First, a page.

The main purpose of Operation Gibraltar was to shatter the status quo on the cease-fire line (C F L); to de-freeze the Kashmir issue; compel India to come to the negotiating table and be willing to enter into meaningful talks about the future status of Kashmir.

Lt. Gen Kaul acknowledged that the guerrillas did succeed in carrying out many acts of sabotage. One group even reached close to Srinagar. The Indians reacted with force. They close the infiltration routes and reinforce their forces in IHK by sending another two divisions into the area. They attacked and captured Kargil and Haji Pir pass and linked Uri with Poonch, thus cutting off the Bedori Bulge. They were now becoming a threat to Muzaffarabad.

Not enough preparations was done to assess the response of the locals, most of whom were found to be unwilling to risk their lives by supporting the raiders, who are likely to go back leaving them under the mercy of the Indian forces. Secrecy of the operation could not be ensured, as there were double agents, which informed the Indians of the plan of operation. Surprise in most cases was, therefore, lost. The infiltration force was not large enough to make a serious impact on the Indian armed forces nor was it found possible to sustain them logistically for a sufficiently long period of time. No one area was liberated and brought under control of the mujahids, from where guerrilla operation could be effectively continued. The Indian reaction was not fully appreciated. The reports given by the groups, which had infiltrated was highly exaggerated.

Something had to be done to retrieve the prestige of the Pakistani planners. Pakistan then decided to launch Operation Grand Slam in order to relieve pressure against Azad Kashmir. The military objective was to seize the Akhnur Bridge and cut off the Indian line of communications to the rest of Kashmir.

The concept of Operation Grand Slam was excellent. The area chosen was a vital sector of the Indian defences in the whole of Jammu and Kashmir. It was directed at the jugular vein of the Indian forces in Kashmir. The terrain was suitable for armour operations. The river Chenab provided protection on the right flank. The Kalidar range gave some protection from the left. There was no major water obstacle, which could delay the advance beyond the river Tawi. The Munawwar Tawi was formidable at several places. The Indian initially had one beefed up brigade in the area.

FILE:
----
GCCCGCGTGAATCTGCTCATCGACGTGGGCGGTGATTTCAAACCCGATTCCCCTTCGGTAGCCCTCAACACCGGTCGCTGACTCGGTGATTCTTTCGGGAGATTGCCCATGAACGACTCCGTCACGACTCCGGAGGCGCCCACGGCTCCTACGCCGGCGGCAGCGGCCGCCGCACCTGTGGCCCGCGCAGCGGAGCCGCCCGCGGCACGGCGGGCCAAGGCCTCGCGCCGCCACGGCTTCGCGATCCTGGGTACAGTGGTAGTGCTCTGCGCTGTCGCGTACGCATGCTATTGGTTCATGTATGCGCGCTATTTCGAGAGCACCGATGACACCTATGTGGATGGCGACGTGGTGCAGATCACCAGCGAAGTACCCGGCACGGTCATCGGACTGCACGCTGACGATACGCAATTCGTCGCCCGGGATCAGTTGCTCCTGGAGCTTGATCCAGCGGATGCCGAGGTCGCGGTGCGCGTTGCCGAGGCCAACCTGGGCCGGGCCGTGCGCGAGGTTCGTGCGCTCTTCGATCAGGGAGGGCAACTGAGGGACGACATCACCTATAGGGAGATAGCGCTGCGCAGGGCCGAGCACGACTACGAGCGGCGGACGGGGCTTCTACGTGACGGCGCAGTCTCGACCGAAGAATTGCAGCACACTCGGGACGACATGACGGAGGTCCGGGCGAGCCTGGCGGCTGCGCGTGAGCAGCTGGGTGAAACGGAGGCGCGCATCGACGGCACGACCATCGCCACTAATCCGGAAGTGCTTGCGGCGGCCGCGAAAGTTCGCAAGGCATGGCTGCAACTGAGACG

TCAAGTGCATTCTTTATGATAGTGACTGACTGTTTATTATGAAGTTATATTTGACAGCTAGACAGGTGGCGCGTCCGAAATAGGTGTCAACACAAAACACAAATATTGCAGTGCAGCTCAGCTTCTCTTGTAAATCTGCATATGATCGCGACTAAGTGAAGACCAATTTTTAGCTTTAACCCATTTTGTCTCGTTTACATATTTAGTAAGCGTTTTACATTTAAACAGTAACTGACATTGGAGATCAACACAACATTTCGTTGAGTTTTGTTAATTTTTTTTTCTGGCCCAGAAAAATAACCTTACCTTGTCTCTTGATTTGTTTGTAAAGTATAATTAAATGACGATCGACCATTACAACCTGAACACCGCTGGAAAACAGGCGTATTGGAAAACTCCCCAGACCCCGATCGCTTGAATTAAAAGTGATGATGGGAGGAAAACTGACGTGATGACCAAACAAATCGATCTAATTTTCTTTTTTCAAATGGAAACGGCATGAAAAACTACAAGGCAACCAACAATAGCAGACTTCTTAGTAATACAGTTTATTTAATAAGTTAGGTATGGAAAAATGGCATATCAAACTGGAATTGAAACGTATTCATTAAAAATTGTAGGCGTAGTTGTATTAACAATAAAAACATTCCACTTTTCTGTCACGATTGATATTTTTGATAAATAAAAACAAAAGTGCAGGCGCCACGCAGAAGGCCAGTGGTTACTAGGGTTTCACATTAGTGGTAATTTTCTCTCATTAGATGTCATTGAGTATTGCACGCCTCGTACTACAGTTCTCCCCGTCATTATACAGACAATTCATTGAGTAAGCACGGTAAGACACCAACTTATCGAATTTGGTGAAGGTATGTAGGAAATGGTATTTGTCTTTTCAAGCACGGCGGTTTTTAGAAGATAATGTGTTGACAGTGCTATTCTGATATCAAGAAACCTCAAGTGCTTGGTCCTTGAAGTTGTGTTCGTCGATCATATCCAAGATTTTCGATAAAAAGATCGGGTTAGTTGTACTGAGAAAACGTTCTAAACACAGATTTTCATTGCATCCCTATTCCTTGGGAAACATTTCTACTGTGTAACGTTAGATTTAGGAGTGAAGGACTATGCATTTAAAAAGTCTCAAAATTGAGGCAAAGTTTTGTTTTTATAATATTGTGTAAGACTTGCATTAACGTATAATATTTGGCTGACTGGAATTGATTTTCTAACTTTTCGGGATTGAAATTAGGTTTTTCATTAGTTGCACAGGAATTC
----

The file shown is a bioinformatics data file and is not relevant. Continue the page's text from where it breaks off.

However, the change of command in midstream and a delay of one day to consolidate the gains of the previous days gave time to the Indians to strengthen their positions at Akhnur. Even then 7 Infantry Division came to within six miles of their objective. There was panic in the city. The civilians were feeling the town. The Pakistan army was on the verge of creating history, as the fall of Akhnur would have isolated the Indian forces in Kashmir. General Yahya was about to make his Grand Slam but the joker in the pack was with Lal Bahadur Shastri. He played it just when the game was going to be up. And saved a humiliating defeat.

Unlike staff college exercises, where there is a controlled enemy, Pakistan was facing a live adversary, which had its own plans. India widened the conflict and invaded Pakistan on September 6. The consequences of Operation Gibraltar were that both countries went to a war, which neither of them had wanted. Territories captured were returned after the cease-fire and neither of the two neighbours derived any political benefit from their military adventure in 1965.

The writer is a retired lieutenant-general and a former director-general of the Institute of Strategic Studies